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Edward Morgan Forster died in 1970 at the age of 91, having achieved a world-wide reputation as an outstanding writer. Though best-known for his novels – Howard’s End and A Passage to India are arguably the finest – he was also a brilliant critic and essayist and the author of some remarkable short stories.
Forster was born into a mixed family background of bohemia and prim respectability. Indulged, cosseted, dressed up and shown off by his adored mother Lily, it was not surprising that he found public school life painfully harsh. Cambridge began the emancipation – intellectual, artistic, social, and sexual – which Forster’s experiences abroad, his growing literary reputation, his deep friendships, and his love affairs were to extend.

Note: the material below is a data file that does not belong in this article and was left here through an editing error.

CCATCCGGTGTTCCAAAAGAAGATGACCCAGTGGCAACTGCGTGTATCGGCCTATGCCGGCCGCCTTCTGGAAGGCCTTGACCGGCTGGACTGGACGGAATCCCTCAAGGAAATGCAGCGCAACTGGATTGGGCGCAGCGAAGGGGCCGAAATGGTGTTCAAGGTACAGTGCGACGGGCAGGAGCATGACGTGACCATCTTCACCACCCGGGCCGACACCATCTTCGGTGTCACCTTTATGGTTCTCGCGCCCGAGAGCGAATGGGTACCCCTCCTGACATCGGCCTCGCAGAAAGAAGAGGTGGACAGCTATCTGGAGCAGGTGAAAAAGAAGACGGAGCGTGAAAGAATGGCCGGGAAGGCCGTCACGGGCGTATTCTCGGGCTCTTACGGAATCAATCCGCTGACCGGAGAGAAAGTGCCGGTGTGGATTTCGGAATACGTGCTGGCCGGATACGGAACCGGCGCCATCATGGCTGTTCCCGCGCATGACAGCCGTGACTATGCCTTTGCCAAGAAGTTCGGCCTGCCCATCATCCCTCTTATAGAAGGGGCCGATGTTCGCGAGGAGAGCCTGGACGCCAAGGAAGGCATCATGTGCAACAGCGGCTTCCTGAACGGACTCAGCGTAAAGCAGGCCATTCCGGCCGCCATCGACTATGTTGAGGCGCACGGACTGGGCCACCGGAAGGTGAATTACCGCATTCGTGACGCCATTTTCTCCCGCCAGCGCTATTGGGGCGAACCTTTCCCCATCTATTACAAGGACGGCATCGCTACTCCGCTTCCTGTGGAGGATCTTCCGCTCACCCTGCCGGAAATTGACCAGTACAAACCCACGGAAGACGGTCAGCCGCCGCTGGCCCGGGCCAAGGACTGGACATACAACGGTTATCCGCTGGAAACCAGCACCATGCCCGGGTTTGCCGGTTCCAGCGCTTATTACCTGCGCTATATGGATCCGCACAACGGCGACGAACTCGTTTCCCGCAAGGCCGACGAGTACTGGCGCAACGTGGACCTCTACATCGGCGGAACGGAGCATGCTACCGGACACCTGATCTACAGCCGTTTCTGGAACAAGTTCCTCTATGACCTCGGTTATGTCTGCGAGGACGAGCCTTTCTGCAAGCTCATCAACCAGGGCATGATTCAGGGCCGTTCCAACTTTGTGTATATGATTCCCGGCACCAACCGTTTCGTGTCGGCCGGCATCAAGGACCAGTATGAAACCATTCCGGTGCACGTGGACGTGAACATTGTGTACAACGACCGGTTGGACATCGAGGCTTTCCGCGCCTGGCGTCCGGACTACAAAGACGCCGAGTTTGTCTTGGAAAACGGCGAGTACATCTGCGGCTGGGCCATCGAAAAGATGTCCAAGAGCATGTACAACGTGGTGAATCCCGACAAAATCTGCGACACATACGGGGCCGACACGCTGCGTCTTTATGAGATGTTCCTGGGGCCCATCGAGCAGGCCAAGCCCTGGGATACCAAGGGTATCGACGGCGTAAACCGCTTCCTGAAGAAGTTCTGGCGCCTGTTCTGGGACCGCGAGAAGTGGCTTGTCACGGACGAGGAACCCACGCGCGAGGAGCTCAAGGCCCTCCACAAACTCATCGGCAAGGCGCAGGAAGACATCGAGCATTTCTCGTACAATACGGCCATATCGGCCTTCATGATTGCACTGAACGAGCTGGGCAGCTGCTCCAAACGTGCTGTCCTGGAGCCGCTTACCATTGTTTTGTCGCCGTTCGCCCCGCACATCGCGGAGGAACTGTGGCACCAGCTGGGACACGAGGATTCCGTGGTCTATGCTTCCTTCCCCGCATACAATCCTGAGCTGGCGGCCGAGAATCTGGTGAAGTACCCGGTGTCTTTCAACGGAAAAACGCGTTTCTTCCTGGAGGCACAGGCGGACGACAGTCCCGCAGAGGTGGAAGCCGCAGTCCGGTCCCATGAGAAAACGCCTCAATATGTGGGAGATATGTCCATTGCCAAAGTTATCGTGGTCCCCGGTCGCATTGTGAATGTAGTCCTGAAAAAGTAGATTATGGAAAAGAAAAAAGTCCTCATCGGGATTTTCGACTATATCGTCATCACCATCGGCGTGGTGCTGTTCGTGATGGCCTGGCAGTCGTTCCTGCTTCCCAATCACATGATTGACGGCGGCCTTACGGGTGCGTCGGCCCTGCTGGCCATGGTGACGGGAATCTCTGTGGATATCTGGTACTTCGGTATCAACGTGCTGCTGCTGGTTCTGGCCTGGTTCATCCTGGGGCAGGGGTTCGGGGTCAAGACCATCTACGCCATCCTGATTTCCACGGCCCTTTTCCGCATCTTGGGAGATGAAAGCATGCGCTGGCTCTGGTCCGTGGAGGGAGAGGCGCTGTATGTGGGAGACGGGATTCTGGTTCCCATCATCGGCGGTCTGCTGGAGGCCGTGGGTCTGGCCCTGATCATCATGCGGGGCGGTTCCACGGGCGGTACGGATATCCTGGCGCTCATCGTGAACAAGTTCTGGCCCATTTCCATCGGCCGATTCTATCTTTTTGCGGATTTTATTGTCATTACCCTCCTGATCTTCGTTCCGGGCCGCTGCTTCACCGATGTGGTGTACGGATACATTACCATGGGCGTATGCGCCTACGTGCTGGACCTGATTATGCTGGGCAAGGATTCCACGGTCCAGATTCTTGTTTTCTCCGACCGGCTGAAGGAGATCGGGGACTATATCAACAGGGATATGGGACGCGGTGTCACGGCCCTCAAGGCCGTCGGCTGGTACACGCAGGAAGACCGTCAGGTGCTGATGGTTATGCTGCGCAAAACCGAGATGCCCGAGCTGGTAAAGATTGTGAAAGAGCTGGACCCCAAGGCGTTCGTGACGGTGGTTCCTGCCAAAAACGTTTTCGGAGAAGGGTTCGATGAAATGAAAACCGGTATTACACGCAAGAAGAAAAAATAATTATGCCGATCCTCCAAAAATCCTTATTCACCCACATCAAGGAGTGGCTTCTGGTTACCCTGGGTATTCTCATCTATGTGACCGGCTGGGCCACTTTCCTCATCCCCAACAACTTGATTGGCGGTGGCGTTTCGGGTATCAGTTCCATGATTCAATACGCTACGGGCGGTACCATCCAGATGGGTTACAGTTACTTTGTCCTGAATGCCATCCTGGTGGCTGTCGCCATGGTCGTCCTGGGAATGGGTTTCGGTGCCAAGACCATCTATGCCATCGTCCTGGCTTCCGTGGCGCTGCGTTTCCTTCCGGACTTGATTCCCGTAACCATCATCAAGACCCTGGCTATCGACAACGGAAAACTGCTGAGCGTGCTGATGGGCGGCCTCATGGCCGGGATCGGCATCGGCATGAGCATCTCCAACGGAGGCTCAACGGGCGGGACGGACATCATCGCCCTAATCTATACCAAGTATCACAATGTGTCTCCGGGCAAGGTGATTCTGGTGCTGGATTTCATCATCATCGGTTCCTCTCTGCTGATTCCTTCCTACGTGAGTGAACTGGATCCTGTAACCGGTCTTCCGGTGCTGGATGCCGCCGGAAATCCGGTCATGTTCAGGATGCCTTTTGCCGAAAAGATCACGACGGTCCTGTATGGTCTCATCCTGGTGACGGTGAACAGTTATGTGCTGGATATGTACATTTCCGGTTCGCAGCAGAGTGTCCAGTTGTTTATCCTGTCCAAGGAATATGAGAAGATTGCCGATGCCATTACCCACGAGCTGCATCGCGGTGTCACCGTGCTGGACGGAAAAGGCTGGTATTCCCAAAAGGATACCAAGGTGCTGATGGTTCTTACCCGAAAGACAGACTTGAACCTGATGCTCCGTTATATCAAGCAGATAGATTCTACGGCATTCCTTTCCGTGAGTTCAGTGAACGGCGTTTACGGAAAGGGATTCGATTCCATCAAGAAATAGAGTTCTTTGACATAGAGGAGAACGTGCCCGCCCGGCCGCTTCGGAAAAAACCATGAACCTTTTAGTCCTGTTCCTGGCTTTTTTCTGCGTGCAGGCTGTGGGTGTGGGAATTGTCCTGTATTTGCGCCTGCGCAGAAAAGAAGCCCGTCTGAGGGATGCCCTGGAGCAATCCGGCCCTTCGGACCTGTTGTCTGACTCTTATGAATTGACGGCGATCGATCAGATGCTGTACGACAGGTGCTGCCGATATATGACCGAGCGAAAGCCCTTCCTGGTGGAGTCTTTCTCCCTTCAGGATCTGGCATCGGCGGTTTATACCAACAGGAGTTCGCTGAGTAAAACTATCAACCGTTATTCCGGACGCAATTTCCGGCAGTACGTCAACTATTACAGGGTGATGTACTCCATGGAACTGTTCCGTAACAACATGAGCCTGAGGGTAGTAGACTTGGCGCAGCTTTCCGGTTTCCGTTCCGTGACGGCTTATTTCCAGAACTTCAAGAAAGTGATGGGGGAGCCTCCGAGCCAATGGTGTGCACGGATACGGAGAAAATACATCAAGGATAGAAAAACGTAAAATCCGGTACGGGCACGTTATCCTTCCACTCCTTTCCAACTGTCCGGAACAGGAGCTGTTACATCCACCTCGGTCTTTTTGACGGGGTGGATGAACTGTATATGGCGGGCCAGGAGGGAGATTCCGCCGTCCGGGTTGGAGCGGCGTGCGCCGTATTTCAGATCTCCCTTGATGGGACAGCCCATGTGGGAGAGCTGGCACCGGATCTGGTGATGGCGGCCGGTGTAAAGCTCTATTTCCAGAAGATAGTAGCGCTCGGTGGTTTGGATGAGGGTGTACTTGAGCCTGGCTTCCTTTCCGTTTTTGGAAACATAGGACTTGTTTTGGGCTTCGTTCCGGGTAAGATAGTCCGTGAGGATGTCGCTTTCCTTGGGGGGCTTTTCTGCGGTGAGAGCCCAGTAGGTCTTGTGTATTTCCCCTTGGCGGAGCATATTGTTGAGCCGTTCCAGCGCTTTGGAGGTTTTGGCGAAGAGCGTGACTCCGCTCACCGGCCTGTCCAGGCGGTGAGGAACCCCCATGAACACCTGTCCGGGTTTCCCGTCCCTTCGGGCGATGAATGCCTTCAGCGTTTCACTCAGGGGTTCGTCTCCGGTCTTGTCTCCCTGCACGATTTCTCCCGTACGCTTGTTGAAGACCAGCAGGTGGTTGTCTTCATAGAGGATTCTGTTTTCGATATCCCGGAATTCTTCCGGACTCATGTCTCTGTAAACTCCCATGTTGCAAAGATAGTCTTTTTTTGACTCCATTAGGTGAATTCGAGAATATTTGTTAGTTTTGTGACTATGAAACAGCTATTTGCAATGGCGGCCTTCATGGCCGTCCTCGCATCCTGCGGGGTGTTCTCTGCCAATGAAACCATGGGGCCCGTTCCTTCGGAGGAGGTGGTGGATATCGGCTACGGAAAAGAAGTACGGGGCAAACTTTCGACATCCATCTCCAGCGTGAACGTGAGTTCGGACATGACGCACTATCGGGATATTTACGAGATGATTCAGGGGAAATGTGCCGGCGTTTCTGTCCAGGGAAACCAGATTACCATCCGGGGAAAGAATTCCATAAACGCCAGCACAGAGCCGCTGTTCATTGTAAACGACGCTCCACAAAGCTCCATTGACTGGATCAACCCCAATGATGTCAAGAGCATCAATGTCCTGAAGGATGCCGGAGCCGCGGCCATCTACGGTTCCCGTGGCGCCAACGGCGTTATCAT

In his closing years Forster invited Furbank, a close friend, to write his biography. Based on the full range of private diaries, correspondence, and personal reminiscences, this book (first published in 1977) is the authorized and definitive ‘life’ of Forster. In the words of John Bayley, ‘it is impossible to overpraise Furbank’s style and sympathy as a biographer’; according to Noel Annan, ‘he has done what Forster asked his biographer to do: he has told the truth’.
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